Glacier Institute's Blog
Top-10 Hikes in Glacier National Park
In 2011, Jake Bramante became the first person to hike all 734 miles of trail in Glacier National Park in one summer. He documented his experience starting with McDonald Creek trail on his blog, Hike 734. After receiving questions about the best way to experience Glacier National Park, Bramante published a driving guide for the Going-to-the-Sun Road in 2013. In 2014, he published his Day Hikes of Glacier National Park Guided tours. Since his experience with Glacier National Park, Bramante has helped visitors navigate other national parks, completing day hikes guides for Zion and Yellowstone National Parks. Bramante continues to blog about his adventures by sharing videos and photos in Glacier, Yellowstone, and wherever else his shoes hit the trail.
Highline Trail – 11.4mi / 18.4km
Logan Pass is the crown jewel of the Going-to-the-Sun Road, which is where the Highline Trail begins. You will traverse a little shelf on the cliff that has been carved for the road, with a cable to grab hold of if needed. From there, you will head across the alpine meadows with short stints into trees. You will also go past streams, creeks, avalanche chutes, wildflowers, animals, and more – the best that Glacier has to offer. The views across the Logan and McDonald Creek valleys below and the stunning summits of the Livingston Range are truly breathtaking.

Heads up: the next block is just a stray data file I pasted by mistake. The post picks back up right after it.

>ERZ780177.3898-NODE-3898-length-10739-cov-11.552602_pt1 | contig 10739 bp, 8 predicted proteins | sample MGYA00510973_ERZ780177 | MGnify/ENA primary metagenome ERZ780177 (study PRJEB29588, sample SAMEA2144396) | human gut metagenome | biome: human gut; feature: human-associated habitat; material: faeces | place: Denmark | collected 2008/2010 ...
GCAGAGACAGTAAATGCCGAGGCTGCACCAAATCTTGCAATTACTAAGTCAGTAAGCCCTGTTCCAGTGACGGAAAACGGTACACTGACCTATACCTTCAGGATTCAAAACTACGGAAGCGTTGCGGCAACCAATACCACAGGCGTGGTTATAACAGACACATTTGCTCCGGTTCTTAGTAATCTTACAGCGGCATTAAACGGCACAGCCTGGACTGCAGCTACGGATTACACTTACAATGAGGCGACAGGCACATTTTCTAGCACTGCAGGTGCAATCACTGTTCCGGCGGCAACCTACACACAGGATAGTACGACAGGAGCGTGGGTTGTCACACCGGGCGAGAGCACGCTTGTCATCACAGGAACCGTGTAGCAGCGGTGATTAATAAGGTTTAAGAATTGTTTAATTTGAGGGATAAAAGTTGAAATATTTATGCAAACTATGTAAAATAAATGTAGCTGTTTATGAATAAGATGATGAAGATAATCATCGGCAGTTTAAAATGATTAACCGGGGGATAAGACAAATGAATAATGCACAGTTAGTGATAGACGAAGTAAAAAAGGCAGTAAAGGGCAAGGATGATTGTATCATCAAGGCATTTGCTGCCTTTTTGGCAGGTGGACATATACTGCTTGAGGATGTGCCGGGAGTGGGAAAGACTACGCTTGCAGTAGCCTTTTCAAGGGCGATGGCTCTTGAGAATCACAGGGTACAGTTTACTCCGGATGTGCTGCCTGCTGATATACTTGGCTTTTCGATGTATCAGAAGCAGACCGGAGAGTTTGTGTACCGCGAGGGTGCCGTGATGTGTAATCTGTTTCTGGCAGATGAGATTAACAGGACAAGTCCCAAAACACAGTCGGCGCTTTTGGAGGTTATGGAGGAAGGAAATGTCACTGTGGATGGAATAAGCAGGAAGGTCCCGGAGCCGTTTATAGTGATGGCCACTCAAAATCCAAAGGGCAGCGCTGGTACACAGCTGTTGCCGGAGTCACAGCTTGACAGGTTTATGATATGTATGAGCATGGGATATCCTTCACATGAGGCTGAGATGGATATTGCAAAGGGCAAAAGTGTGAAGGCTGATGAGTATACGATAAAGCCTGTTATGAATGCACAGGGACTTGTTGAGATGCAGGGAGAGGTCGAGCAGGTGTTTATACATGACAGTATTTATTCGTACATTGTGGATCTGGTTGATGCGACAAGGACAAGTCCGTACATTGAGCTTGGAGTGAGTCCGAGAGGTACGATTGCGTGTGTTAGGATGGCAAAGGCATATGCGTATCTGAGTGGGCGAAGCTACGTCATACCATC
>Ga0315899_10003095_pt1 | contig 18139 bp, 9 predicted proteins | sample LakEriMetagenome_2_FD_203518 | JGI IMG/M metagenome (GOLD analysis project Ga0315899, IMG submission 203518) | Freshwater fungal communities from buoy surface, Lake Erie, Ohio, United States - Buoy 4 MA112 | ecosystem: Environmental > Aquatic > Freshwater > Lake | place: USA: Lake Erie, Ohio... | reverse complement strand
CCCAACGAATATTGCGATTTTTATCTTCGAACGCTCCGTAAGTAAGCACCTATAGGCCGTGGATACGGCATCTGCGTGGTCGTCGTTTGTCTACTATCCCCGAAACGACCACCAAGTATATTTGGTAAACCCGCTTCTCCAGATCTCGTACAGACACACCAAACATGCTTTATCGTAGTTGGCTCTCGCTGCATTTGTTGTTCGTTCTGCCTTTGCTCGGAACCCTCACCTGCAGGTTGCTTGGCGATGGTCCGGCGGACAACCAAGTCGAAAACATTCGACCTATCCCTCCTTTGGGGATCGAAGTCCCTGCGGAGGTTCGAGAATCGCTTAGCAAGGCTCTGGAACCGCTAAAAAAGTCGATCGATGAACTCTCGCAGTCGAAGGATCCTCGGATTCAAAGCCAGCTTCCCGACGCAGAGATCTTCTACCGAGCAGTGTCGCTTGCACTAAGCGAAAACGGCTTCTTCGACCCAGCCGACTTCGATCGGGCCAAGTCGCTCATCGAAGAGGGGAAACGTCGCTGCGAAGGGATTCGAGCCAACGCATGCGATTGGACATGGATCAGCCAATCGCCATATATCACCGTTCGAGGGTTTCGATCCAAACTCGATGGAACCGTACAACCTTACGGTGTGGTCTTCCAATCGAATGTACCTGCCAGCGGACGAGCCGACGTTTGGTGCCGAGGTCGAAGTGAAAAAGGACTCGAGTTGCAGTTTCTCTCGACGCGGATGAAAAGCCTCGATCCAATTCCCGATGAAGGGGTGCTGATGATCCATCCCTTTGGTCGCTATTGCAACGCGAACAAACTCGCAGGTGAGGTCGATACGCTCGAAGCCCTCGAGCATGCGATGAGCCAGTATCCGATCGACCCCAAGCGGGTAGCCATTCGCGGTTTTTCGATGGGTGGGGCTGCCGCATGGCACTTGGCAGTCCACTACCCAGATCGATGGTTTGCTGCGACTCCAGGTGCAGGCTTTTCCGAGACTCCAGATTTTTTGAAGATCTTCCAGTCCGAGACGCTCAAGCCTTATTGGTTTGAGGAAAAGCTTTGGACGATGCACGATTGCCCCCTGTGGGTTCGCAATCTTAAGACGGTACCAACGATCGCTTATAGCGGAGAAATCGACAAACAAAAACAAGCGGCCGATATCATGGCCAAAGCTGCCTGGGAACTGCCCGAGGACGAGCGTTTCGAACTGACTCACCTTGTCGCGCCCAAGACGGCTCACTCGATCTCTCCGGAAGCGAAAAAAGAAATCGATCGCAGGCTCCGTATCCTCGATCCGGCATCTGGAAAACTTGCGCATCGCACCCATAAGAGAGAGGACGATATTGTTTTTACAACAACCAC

The steepest section of the hike is going up and over the saddle that separates Haystack Butte from Mt. Gould. This area makes for a great lunch spot and is a nice turnaround for those looking for a shorter trek. Continue on the trail until you come to a junction for the Grinnell Glacier Overlook. For those with energy to spare, this side trail and the view it takes you to are worth the effort. At the overlook, you straddle the Continental Divide and look down to Upper Grinnell Lake and Grinnell Glacier, as well as out into in the Many Glacier area of the Park.
Once back at the junction, you are 0.7 miles from the historic Granite Park Chalet, which is another great place to catch your breath. Keep your eyes on alert in this area, as the pass and the meadows attract both deer and bears. From Granite Park Chalet, it is four miles of downhill hiking through the burned forest to the Loop. The Park’s free shuttle is a popular way to experience this hike.
If you prefer hiking more uphill than down, you may want start at the Loop in the cool of the morning and work your way up to Logan Pass.